On August 21, 1996, Congress enacted the Health Insurance Portability and Accountability Act (HIPAA), a piece of legislation designed to clarify exactly what rights patients have over their own medical information and to specify what procedures are needed to be in place to enforce appropriate sharing of that information within the health care community. According to Richard Sobel of the Hastings Center Report: “This law required Congress to pass legislation within three years to govern privacy and confidentiality related to [a patient’s] medical record. If that action did not occur, then the Department of Health and Human Services (DHHS) was to identify and publish the appropriate legislation. Because Congress did not pass required legislation, the DHHS developed and publicized a set of rules on medical record privacy and confidentiality” that required compliance from most health care providers by April 14, 2003. Since then, the HIPAA legislation has often been referred to as a privacy rule, but in reality it is disclosure legislation that “offers a floor, rather than a ceiling, for health privacy.” As such, the true purpose behind the commitment to patient privacy is to control how patient information is collected and by whom, how and where it will be stored safely for future retrieval, and how health care providers and other health care organizations will use it, ideally on a need-to-know basis only. As Bill Trippe explains the law in an Econtent article, “The key . . . is to provide authorized [health care professionals] with precisely the information they need, when they need it—but only the precise information they need so that [patient] privacy is not compromised.” However, while advances in information technology—specifically database technology—appear to offer the promise of functionality to do precisely that, the sheer number of combinations of users and needs in the provision of health care would seem to exceed even those grand promises. Compare, for example, the patient record needs of a doctor prescribing a specific medication, as opposed to those of a doctor giving a full physical examination. The former might need lab results and any relevant research about the medication; the latter would prefer to have the patient’s full medical history. It may be possible to retrieve that information from one comprehensive database, but if everyone has different information needs, how do you set up that database to restrict access where appropriate under the banner of need to know or to summarize information where needed to maximize patient privacy? The logistical challenges of this scenario are further complicated when you consider that the legislation covers not only patient care but also the administrative aspects of the health care system. For example, Sobel comments that HIPAA gave “600,000 ‘covered entities’—such as health care plans, clearinghouses, and health maintenance organizations— ‘regulatory permission to use or disclose protected health information for treatment, payment, and health care operations’ (known as TPO) without patient consent. Some of these ‘routine purposes’ for which disclosures are permitted are far removed from treatment. . . . ‘Health care operations’ (HCO) include most administrative and profit-generating activities, such as auditing, data analyses for plan sponsors, training of non-healthcare professionals, general administrative activities, business planning and development, cost management, payment methods improvement, premium rating, underwriting, and asset sales—all unrelated to patient care.” HIPAA was enacted to address privacy concerns in the face of increasingly sophisticated database technology that can send your most private information to the other side of the globe in a split second. Ironically, however, many violations of the privacy rule have little connection, if any, with direct patient care and treatment. Consider the following two examples:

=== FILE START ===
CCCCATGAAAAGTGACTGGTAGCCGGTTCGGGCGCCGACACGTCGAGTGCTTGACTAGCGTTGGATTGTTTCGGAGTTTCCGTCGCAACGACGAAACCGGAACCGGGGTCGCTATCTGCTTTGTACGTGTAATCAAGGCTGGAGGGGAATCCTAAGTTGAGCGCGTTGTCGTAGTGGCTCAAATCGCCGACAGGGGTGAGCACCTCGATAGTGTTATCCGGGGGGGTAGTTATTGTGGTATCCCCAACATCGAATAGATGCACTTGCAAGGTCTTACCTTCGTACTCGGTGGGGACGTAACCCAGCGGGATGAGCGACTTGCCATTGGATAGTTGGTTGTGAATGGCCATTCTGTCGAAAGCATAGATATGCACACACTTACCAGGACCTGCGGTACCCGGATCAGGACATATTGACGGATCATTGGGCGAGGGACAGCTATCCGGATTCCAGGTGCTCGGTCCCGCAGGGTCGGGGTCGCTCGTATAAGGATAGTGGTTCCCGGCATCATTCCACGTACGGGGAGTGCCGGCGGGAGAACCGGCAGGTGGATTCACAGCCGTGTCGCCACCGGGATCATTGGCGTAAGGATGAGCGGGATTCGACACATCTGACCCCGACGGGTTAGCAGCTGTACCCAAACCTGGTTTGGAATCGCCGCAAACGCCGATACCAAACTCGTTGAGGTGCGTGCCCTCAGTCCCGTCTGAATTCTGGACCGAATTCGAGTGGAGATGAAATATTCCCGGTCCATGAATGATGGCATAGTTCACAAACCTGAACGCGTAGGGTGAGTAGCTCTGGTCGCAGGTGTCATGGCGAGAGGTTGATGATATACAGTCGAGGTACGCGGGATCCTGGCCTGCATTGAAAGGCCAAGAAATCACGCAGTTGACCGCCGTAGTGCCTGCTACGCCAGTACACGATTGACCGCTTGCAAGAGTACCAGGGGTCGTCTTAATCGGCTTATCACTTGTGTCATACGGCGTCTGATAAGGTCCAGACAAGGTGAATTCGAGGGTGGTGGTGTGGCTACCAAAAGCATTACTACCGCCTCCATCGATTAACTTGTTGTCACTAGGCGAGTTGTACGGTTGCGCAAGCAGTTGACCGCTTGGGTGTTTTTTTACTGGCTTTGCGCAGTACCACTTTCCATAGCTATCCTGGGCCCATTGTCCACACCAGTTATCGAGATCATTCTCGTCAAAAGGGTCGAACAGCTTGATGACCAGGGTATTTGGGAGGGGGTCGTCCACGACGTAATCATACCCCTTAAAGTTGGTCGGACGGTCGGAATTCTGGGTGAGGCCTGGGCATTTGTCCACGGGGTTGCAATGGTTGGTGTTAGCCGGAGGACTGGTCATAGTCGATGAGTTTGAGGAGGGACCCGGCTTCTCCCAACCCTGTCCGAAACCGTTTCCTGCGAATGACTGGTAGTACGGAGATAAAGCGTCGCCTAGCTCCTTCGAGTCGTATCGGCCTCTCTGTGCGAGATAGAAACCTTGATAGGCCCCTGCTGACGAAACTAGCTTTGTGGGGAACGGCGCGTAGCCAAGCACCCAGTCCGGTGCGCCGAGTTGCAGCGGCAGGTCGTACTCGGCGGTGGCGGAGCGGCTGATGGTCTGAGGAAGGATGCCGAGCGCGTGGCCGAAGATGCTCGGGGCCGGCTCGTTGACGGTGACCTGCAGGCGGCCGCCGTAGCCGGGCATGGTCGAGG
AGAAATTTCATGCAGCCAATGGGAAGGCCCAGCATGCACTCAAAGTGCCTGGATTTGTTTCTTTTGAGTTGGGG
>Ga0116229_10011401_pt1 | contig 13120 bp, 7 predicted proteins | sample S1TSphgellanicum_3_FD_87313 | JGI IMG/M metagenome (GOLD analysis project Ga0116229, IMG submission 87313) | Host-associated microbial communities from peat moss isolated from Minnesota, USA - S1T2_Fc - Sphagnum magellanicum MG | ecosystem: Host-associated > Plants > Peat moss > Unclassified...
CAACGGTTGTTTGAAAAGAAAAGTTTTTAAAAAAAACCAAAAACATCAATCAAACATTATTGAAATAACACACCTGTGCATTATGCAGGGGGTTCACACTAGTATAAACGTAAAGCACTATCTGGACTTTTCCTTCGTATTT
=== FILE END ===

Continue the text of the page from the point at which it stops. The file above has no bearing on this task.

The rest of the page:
1. Patient MW, a victim of domestic abuse, informs [her nurse] that her status as a patient in the hospital must be kept confidential. [The nurse] assures MW that she’s safe and that the staff won’t share information with anyone who inquires about her. [The nurse] informs the unit clerk not to release any information on MW, but fails to remove MW’s name and room number from the assignment board [at the nurses’ station]. Later in the shift, MW’s husband enters the nurses’ station and asks the unit clerk for his wife’s number. The unit clerk, following the nurse’s instructions, states that she has no information on the person named. The spouse, upon looking around the nurses’ station, sees his wife’s name and room number. He rushes to the room and physically abuses her. The unit clerk calls hospital security, which promptly arrives and escorts the spouse off the unit. He’s subsequently jailed for spousal abuse.